Not as old (but also looking great) is the facade of this pub on the corner of the street.
One thing that I noticed was how wonky the jettied first floors on some of the buildings were...
I went to a very interesting talk by Laurie Smith a while ago. He is an expert on the geometrical methods that builders used to plan constructions throughout much of history.
When factors such as irregular sizes of materials meant that exact measurements using units such as inches were not as useful in planning a construction, things were laid out using geometry.
Laurie Smith showed us how proportions and angles were worked out using simple geometrical techniques, meaning that they could be planned using just a ruler, a pair of compasses and a scribe (such as a piece of chalk).
At one point, he remarked that he enjoyed looking at old buildings and working out how they had been altered from their original form over time. This could be done by a knowledge of the use of geometry in planning. He could tell if a gable had been removed or rooms added because they didn't follow the patterns that were easy to spot if one has the knowledge of these procedures.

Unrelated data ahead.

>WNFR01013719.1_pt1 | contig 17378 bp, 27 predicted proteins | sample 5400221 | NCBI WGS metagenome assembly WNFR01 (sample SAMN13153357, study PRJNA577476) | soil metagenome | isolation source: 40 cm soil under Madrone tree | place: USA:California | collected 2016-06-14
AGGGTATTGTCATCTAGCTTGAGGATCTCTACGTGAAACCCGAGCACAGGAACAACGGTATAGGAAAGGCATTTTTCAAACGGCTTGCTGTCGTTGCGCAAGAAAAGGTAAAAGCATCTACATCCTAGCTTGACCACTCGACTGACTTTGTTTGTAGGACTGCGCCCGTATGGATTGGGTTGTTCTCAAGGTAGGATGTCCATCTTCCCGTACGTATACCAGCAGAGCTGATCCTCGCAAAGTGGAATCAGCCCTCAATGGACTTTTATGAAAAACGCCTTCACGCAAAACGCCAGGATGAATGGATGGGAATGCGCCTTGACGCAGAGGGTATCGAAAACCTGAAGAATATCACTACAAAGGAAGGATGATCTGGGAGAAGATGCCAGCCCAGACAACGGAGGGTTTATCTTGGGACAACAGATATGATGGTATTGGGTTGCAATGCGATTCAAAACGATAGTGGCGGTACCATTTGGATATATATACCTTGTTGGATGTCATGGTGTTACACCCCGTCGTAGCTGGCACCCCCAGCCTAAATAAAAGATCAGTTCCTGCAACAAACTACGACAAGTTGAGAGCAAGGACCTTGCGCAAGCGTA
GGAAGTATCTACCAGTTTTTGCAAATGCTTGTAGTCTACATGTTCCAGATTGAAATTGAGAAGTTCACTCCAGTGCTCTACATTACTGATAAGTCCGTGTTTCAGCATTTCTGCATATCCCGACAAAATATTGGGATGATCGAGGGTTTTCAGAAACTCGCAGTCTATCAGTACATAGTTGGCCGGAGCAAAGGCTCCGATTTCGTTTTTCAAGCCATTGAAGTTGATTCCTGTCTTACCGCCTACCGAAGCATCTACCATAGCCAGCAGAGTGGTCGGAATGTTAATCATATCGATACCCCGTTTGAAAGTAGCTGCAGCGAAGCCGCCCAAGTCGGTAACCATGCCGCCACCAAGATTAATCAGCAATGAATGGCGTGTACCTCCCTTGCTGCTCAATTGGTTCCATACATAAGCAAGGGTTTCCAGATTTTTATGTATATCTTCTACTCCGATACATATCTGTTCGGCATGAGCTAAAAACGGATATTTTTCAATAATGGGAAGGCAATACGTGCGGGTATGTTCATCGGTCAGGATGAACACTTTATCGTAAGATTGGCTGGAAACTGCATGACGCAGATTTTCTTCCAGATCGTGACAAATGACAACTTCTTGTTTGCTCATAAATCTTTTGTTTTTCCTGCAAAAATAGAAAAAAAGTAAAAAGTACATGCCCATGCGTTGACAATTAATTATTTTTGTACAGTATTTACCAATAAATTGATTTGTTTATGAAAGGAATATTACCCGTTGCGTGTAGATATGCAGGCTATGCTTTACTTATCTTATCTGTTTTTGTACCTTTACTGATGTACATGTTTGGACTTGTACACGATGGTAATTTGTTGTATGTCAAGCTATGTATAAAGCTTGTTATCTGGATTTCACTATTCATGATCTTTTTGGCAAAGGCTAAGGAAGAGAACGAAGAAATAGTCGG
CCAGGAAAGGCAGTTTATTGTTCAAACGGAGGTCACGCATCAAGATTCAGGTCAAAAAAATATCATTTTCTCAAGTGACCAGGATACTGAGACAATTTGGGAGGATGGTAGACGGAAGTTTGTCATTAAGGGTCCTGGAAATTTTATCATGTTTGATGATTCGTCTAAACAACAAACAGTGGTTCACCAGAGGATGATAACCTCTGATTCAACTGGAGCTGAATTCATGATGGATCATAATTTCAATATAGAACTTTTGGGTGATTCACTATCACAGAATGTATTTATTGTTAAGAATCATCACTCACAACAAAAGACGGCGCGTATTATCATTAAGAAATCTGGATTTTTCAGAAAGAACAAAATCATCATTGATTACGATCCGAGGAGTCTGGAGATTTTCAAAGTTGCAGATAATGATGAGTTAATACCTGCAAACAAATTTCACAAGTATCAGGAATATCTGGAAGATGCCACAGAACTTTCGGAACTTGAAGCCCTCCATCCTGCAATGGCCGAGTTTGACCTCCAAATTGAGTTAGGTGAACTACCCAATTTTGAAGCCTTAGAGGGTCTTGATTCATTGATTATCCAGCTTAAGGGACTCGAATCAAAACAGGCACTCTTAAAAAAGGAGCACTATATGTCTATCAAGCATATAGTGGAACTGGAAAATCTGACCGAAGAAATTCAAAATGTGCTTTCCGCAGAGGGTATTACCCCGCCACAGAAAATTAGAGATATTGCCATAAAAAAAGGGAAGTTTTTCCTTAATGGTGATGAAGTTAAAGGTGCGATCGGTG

One reminder of these planning techniques that can be seen in some old buildings is a 'daisy wheel', like this one from Court Farm at Himbleton in Worcestershire:
|Image from: http://www.explorethepast.co.uk/2014/10/averting-evil-evidence-from.html|
Some believe that these daisy wheels were used to ward off evil in old buildings. Laurie Smith said to me that he hadn't delved into that possible side of their history, but that they certainly were an example of a design used in planning geometry as well.
A pub on Friar Street called 'The Cardinal's Hat' proclaims that it is 'Worcester's Oldest Inn'.
Apparently there has been a pub on the site since the fourteenth century, when the inn catered to pilgrims and visitors to the nearby Friary (which ended with the Dissolution of the Monasteries by Henry VIII). The current building dates to the mid-seventeenth century and I took a moment to check out the carvings in the spandrels around the front door. These are over a window to one side: